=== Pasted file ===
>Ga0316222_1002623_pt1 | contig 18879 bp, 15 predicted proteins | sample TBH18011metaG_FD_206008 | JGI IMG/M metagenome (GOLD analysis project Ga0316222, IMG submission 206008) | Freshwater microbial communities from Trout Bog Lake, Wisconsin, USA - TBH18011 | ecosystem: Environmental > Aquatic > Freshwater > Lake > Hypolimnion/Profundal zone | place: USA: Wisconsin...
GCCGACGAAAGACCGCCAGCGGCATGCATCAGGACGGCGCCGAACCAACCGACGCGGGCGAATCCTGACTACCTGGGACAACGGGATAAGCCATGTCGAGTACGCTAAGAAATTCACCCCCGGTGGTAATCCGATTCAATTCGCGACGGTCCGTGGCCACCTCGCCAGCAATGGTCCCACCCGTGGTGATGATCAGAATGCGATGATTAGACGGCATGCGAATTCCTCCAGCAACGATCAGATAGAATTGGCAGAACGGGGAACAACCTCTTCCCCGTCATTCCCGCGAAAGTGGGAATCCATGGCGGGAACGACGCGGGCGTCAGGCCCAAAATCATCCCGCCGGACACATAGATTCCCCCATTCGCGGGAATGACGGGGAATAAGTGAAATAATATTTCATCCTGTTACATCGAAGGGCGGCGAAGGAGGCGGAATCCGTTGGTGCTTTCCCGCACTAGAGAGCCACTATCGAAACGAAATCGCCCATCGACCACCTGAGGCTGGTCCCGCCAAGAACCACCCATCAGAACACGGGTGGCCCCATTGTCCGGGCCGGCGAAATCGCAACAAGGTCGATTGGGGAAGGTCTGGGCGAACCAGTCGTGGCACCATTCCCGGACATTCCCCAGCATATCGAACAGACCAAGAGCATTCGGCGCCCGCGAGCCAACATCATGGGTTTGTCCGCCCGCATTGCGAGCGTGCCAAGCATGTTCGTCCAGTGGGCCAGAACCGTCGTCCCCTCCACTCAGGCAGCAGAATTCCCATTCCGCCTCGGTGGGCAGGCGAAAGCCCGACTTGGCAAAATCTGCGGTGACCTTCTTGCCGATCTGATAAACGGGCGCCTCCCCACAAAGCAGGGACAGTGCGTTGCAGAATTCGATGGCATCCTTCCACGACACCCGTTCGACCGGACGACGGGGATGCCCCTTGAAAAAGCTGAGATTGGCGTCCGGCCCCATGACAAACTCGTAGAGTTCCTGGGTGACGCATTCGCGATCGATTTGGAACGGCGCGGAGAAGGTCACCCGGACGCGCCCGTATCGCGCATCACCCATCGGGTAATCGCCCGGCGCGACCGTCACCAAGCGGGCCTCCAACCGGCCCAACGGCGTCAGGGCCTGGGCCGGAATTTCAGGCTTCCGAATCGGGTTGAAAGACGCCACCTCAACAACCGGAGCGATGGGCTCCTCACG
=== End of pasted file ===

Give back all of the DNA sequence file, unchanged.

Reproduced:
>Ga0316222_1002623_pt1 | contig 18879 bp, 15 predicted proteins | sample TBH18011metaG_FD_206008 | JGI IMG/M metagenome (GOLD analysis project Ga0316222, IMG submission 206008) | Freshwater microbial communities from Trout Bog Lake, Wisconsin, USA - TBH18011 | ecosystem: Environmental > Aquatic > Freshwater > Lake > Hypolimnion/Profundal zone | place: USA: Wisconsin...
GCCGACGAAAGACCGCCAGCGGCATGCATCAGGACGGCGCCGAACCAACCGACGCGGGCGAATCCTGACTACCTGGGACAACGGGATAAGCCATGTCGAGTACGCTAAGAAATTCACCCCCGGTGGTAATCCGATTCAATTCGCGACGGTCCGTGGCCACCTCGCCAGCAATGGTCCCACCCGTGGTGATGATCAGAATGCGATGATTAGACGGCATGCGAATTCCTCCAGCAACGATCAGATAGAATTGGCAGAACGGGGAACAACCTCTTCCCCGTCATTCCCGCGAAAGTGGGAATCCATGGCGGGAACGACGCGGGCGTCAGGCCCAAAATCATCCCGCCGGACACATAGATTCCCCCATTCGCGGGAATGACGGGGAATAAGTGAAATAATATTTCATCCTGTTACATCGAAGGGCGGCGAAGGAGGCGGAATCCGTTGGTGCTTTCCCGCACTAGAGAGCCACTATCGAAACGAAATCGCCCATCGACCACCTGAGGCTGGTCCCGCCAAGAACCACCCATCAGAACACGGGTGGCCCCATTGTCCGGGCCGGCGAAATCGCAACAAGGTCGATTGGGGAAGGTCTGGGCGAACCAGTCGTGGCACCATTCCCGGACATTCCCCAGCATATCGAACAGACCAAGAGCATTCGGCGCCCGCGAGCCAACATCATGGGTTTGTCCGCCCGCATTGCGAGCGTGCCAAGCATGTTCGTCCAGTGGGCCAGAACCGTCGTCCCCTCCACTCAGGCAGCAGAATTCCCATTCCGCCTCGGTGGGCAGGCGAAAGCCCGACTTGGCAAAATCTGCGGTGACCTTCTTGCCGATCTGATAAACGGGCGCCTCCCCACAAAGCAGGGACAGTGCGTTGCAGAATTCGATGGCATCCTTCCACGACACCCGTTCGACCGGACGACGGGGATGCCCCTTGAAAAAGCTGAGATTGGCGTCCGGCCCCATGACAAACTCGTAGAGTTCCTGGGTGACGCATTCGCGATCGATTTGGAACGGCGCGGAGAAGGTCACCCGGACGCGCCCGTATCGCGCATCACCCATCGGGTAATCGCCCGGCGCGACCGTCACCAAGCGGGCCTCCAACCGGCCCAACGGCGTCAGGGCCTGGGCCGGAATTTCAGGCTTCCGAATCGGGTTGAAAGACGCCACCTCAACAACCGGAGCGATGGGCTCCTCACG